“Now in Your Neighborhood”
photo by Gary Leonard
Gov. Jerry Brown at the California Science Center on Tuesday for the unveiling of the Space Shuttle. The following day, it was back to business as usual — trying to spur support for Proposition 30. He talked up the measure at a Downtown luncheon.
with an uncertain ending. Brown tried to inject the positive, saying hiring has increased in California in the last two years. He cited the building of the Space Shuttle in the state decades ago and the more recent construction of the Mars Rover in Pasadena. He even played the card that the taxes voters are being asked to pass Nov. 6 are just half of what he tried to get through two years ago (those failed due of opposition from Republican lawmakers). He said he thinks Prop 30 will pass, though it was impossible to tell if he really believes that. Even if it wins, he said, it will only mark the beginning of getting on the path to balancing the budget. Debt needs to be paid off. It wasn’t a pretty picture, but then again, it’s not a pretty situation. Or an easy one. “Cutting the budget,” he pointed out, “is not for amateurs.” Contact Jon Regardie at firstname.lastname@example.org.
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Downtown News 7
Idaho Man Is a Model Downtown Citizen Larry Kmetz, 70, Has Created a Central City Replica, With a Few Twists, in His Basement by Richard Guzmán city editor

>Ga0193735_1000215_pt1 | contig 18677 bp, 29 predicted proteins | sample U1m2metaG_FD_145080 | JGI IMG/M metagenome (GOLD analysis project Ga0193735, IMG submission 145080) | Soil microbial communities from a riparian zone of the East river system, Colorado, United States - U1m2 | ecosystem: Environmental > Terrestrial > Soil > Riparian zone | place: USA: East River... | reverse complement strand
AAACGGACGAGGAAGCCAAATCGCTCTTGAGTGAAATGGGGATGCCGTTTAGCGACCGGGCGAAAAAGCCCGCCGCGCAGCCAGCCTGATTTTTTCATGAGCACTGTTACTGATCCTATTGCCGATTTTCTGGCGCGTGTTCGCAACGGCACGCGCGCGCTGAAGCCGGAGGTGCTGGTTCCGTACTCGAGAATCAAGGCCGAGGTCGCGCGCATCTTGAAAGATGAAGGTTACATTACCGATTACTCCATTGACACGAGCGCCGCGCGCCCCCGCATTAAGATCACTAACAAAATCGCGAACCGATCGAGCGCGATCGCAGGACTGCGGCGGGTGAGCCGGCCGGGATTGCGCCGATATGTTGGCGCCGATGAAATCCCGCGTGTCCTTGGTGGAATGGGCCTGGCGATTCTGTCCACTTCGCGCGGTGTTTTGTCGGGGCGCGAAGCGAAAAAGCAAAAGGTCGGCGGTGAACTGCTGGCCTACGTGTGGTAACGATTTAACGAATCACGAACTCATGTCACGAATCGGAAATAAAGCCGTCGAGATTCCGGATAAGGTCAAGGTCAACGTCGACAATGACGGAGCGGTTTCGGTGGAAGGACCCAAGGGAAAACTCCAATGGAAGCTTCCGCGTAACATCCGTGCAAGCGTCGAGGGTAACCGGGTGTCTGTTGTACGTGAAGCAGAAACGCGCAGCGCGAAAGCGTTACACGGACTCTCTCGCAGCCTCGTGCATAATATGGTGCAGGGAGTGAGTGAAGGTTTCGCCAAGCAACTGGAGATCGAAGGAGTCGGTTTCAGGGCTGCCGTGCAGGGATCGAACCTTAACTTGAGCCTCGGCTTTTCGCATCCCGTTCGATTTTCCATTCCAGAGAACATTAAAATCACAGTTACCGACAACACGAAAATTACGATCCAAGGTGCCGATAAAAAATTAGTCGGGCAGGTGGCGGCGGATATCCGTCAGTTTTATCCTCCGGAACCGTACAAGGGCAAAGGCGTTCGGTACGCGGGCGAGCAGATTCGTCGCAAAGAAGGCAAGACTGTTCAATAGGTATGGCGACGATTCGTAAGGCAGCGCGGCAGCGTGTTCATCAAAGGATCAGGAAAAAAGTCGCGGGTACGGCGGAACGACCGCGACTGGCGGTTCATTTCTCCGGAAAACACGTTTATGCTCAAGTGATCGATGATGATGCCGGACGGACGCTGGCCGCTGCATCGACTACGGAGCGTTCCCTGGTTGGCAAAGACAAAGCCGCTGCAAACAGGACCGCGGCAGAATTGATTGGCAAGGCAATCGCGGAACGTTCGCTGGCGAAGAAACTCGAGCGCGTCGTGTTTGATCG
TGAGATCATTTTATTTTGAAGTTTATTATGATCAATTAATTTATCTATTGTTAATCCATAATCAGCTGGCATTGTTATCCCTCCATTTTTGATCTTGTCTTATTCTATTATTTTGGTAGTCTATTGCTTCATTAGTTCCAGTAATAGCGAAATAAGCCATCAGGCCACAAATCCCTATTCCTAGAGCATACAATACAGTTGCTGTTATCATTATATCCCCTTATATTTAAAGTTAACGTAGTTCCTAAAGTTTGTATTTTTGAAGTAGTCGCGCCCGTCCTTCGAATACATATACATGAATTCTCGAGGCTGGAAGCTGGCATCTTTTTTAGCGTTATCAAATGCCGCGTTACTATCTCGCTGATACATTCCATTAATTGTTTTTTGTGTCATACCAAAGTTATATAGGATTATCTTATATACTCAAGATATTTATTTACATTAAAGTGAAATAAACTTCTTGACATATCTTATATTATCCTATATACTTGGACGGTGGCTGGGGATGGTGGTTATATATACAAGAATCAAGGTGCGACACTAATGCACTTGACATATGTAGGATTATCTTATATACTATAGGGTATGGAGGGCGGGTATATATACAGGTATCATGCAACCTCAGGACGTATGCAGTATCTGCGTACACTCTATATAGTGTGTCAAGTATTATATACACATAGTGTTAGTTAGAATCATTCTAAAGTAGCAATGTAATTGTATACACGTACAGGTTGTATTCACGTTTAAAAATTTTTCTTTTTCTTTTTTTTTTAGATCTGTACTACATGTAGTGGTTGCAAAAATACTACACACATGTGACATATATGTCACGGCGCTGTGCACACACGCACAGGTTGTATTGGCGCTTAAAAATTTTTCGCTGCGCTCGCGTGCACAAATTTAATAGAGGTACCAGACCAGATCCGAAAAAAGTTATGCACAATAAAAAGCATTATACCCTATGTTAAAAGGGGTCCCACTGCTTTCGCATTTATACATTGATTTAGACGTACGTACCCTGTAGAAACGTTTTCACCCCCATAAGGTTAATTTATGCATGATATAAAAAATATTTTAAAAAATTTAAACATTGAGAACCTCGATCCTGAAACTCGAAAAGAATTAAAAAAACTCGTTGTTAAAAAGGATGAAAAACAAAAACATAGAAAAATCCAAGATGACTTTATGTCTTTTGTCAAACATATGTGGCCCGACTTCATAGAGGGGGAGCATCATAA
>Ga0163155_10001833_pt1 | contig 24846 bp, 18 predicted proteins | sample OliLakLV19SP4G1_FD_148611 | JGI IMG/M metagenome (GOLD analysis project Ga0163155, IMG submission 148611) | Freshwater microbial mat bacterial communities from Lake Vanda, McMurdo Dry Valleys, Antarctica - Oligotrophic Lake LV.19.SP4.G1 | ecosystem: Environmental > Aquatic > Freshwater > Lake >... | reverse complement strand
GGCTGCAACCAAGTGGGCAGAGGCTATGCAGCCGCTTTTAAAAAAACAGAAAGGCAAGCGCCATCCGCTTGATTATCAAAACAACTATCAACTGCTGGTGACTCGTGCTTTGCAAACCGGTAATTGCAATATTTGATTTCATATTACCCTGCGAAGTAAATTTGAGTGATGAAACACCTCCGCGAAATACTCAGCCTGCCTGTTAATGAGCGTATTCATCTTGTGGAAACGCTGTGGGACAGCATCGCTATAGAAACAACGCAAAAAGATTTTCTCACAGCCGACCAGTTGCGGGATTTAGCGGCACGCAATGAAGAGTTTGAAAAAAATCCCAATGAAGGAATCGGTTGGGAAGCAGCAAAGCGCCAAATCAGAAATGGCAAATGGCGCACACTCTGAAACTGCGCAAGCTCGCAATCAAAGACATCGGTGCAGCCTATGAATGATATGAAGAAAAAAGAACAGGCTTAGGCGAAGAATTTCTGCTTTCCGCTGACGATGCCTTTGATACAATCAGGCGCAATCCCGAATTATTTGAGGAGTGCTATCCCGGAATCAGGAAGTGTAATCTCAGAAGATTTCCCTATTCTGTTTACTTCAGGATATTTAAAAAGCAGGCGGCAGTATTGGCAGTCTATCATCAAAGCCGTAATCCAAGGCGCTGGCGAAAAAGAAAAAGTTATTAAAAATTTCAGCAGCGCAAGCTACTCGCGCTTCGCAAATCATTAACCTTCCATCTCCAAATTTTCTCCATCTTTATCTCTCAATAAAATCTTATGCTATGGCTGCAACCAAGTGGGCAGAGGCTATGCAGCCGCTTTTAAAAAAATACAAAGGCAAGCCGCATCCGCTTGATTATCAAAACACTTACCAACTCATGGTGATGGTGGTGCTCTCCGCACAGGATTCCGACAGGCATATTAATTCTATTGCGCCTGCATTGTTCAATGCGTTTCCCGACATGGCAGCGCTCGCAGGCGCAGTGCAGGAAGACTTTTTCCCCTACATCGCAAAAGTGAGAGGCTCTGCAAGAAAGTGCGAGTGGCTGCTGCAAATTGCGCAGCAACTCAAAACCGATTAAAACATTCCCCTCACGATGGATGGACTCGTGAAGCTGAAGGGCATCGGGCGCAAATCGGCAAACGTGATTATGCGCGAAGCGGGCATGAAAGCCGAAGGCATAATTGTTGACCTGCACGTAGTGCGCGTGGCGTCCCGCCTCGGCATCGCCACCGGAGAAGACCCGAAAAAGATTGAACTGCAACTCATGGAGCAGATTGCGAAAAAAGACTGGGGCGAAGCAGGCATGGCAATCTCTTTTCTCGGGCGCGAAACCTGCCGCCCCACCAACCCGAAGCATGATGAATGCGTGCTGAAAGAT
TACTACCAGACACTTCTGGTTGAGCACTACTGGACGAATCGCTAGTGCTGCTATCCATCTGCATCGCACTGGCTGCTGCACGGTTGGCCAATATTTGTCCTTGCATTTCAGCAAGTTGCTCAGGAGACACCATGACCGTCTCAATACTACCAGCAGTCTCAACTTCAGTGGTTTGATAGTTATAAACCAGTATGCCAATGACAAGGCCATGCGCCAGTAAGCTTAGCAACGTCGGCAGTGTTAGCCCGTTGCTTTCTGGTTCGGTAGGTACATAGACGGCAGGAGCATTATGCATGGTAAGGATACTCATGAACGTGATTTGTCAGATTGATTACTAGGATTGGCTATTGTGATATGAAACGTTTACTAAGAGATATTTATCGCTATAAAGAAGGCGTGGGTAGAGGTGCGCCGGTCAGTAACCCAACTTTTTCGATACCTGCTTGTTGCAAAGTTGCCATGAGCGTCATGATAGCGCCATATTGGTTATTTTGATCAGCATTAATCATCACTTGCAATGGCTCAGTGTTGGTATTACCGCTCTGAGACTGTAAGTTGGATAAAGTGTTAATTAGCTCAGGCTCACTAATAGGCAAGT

or Larry Kmetz, growing up in Los Angeles was a memorable experience. He recalls marveling at Downtown structures such as City Hall and the Eastern Columbia Building. Kmetz, who is now 70 and lives in Coeur d’Alene, Idaho, even has fond memories of living in a hotel on Skid Row for a time in 1948, after he moved from Indiana to L.A. with his family at the age of 6. Back then, he would explore the area on his bicycle and the Yellow Cars that would roll down Main Street. All those childhood memories had an unlikely effect: Kmetz recently completed a 10-year effort to recreate the city of his youth — with a few time and space twists — in the basement of his home. For the past decade, Kmetz worked daily on creating a scale model of Downtown Los Angeles. It is fashioned from a combination of modeling kits and buildings manufactured from scratch, some out of a thick, cardboardlike material. The Spokesman-Review, a daily newspaper based in Spokane, Wash., recently profiled his endeavor. Kmetz estimates he’s spent about $6,000 on his model. The finished version covers an 18-by-8-foot space in his cramped basement “I call it L.A. Creation,” he said during a phone interview from his home in the city of approximately 44,000 on the shore of Lake Coeur d’Alene. “Some of this is from memory, some of it is from fantasy, but it’s my version of L.A.” Kmetz’s city includes streetcars, light
photo by Kathy Plonka/The Spokesman-Review
Larry Kmetz with “L.A. Creation,” the 18-by-8-foot scale model of Downtown Los Angeles that he built in the basement of his Coeur d’Alene, Idaho home. The former L.A. resident has worked on it for a decade.